Uzbekistan Looks for New Allies

Following its break with the US, Tashkent moves to forge ties with Russia and China.

Uzbekistan Looks for New Allies

Following its break with the US, Tashkent moves to forge ties with Russia and China.

Monday, 15 February, 2010

When Tashkent announced on July 29 that it had officially asked the United States to remove its forces from the Khanabad airbase in southern Uzbekistan - where they had been deployed for the past few years - the move came as no surprise given the growing friction between both countries following the May 13 events in Andijan. Still, this decision represents a major U-turn in Uzbek foreign policy, and will have long term consequences for Uzbekistan and the entire Central Asian region.


The Uzbek leadership surprised many when following the September 11 extremist attacks in New York and Washington, it suddenly aligned itself with America and openly supported US action in Afghanistan, and later in Iraq.


At that time, Tashkent emerged as an outsider among Central Asian states that remained loyal to former ally Russia and refused to side with Washington so openly.


Kyrgyzstan was a notable exception, as it too allowed US planes and soldiers to be based in its Manas base near Bishkek. But former Kyrgyz president Askar Akaev’s policy of maintaining a balance between Russia and the West had meant that a US military presence was possible, whereas it had not seemed likely in politically conservative Uzbekistan.


Until 2003, relations between Tashkent and Washington remained largely cordial, each benefiting from the alliance: the US had found an unexpected predominantly Muslim ally bordering Afghanistan, while Uzbekistan gained sudden respectability and a substantial development and military aid.


But the relationship was shattered by May 13 this year. On that date, Uzbek government troops fired at unarmed demonstrators in the Fergana Valley city of Andijan, most probably killing over 700 civilians, including women and children.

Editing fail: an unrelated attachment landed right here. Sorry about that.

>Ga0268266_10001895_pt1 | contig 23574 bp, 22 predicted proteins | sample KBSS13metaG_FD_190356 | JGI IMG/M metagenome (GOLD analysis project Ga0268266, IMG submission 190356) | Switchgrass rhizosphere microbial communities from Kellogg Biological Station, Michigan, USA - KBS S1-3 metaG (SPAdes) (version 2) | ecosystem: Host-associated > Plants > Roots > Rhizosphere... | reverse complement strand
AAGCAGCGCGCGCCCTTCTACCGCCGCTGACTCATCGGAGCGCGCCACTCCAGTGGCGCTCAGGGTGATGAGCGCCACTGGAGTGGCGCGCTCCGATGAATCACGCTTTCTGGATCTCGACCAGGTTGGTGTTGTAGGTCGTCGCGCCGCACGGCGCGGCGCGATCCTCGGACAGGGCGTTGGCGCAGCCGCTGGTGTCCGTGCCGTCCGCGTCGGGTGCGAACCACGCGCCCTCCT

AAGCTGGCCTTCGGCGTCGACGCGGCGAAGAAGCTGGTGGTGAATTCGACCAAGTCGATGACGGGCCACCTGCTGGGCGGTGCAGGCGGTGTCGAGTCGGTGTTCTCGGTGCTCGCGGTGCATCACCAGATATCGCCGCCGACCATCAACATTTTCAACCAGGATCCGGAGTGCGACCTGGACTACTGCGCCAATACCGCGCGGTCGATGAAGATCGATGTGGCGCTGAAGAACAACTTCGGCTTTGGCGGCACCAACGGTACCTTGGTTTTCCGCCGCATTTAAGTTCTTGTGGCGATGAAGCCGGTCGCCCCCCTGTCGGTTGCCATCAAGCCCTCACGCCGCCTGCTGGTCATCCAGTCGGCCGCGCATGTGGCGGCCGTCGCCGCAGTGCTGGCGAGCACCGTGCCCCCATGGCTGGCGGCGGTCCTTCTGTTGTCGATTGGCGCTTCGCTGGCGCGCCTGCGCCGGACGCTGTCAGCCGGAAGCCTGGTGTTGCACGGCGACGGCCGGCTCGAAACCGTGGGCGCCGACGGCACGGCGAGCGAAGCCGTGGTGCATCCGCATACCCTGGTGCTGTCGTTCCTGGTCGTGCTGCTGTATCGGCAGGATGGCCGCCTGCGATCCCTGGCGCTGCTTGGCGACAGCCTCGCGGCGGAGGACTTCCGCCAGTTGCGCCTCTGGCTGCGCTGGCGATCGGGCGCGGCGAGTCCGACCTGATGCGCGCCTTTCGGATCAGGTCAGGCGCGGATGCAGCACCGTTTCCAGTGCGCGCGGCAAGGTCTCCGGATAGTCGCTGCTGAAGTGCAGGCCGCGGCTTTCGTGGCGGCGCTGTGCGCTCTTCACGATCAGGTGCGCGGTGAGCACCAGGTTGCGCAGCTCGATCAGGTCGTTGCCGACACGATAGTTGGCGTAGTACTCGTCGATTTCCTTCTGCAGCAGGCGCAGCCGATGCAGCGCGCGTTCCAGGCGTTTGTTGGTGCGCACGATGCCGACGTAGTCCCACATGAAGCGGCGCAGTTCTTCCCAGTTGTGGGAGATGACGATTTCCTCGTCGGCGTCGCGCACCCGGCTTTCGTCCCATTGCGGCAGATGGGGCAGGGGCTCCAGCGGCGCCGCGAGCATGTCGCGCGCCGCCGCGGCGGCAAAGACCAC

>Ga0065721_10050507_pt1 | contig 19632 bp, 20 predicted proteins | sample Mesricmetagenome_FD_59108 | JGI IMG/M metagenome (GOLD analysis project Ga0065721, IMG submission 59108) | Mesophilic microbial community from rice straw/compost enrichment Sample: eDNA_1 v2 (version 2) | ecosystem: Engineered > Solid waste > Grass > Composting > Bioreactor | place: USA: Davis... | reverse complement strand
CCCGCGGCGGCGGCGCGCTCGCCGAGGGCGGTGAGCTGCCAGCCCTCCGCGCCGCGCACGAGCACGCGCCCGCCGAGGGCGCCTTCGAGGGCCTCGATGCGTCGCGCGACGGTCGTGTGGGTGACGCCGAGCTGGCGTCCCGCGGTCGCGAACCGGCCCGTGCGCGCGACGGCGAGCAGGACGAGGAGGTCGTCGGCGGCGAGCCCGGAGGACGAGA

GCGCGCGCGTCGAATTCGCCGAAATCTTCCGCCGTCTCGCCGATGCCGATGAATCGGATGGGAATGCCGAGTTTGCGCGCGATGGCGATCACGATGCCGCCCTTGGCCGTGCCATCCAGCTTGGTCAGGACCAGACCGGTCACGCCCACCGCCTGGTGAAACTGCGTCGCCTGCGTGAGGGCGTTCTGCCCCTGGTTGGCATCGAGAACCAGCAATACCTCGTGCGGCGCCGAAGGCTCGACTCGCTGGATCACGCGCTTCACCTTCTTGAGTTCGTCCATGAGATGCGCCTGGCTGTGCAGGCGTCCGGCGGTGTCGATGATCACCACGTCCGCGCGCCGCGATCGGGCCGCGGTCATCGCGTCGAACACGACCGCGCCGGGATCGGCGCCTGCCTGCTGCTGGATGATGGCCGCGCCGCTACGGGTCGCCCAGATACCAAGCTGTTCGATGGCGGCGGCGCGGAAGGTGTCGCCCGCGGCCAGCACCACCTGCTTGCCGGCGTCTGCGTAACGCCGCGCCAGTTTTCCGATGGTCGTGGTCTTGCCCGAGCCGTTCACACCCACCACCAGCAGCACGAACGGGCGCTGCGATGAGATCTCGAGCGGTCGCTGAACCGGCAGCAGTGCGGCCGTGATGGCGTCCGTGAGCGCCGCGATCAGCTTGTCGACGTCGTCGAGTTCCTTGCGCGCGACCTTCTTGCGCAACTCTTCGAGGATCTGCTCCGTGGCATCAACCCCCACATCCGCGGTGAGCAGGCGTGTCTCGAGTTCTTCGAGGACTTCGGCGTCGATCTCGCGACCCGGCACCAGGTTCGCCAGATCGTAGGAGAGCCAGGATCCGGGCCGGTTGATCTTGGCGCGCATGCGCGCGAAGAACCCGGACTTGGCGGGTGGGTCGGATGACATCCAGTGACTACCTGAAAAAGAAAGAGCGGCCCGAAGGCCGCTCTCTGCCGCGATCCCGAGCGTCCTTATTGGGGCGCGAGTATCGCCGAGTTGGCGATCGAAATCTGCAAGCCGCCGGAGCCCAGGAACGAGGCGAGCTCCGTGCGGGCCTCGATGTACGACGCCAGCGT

While Tashkent’s immediate response was to blame international Islamic extremists for the unrest, Washington, as well European countries, requested an international enquiry into the incident, after receiving testimony from many sources that the public protest reflected social and economic frustration by an impoverished population.


Despite growing pressure and later veiled political threats by Washington, Tashkent maintained its position and reading of Andijan as an act of international terrorism.


The first open signs that Uzbek-US relations were under serious strain came on July 5 in Astana when the Shanghai Cooperation Organisation – comprising Russia, China, Uzbekistan, Tajikistan, Kyrgyzstan and Kazakstan – held its summit. Members urged the organisation to issue an official statement calling into question the presence of US military bases in the region. The move was clearly initiated by Tashkent, and warmly supported by Moscow and Beijing.


Thus when the Uzbek foreign ministry announced on July 29 that the US government would have to remove all its planes and soldiers from Khanabad within 180 days, it came as no surprise. The question now is what will be the impact of such a dramatic change for Uzbekistan and for the region at large.


For Uzbekistan, this will clearly lead to international isolation, and lessens the possibility of much needed social and economic reforms being implemented.


Various western organisations, ranging from the EBRD to the OSCE, have over the years pushed for economic reforms to tackle the issues of growing poverty and alarming social tension in a country of 26 million people - half of Central Asia’s population. Tashkent has repeatedly claimed it needs to take its own path towards reforms in its own time, yet events such as Andijan indicate that they can no longer be delayed.


Tashkent is now turning towards its old historical ally - Moscow - that is only to happy to renew strong ties. China, which is a new player in the region, is also strengthening relations with Uzbekistan, providing crucial new economic partnership.


Neither Moscow nor Beijing supports calls for an international investigation into Andijan, nor are they likely to demand reforms within Uzbekistan – a factor that will be welcomed by Tashkent.


As Uzbekistan turns its back on the US, others in the region appear to be deliberating about what there response should be.


Kyrgyzstan, despite initially wavering over American use of the Manas airbase, has assured Washington that its planes and soldiers can remain there for the time being. And Tajikistan, which hosts Russian military bases, is hesitating over whether to engage more with the West, or keep a more neutral position, given continuing violence in Afghanistan with which it shares an important border.


Filip Noubel is the IWPR’s Central Asia project manager.


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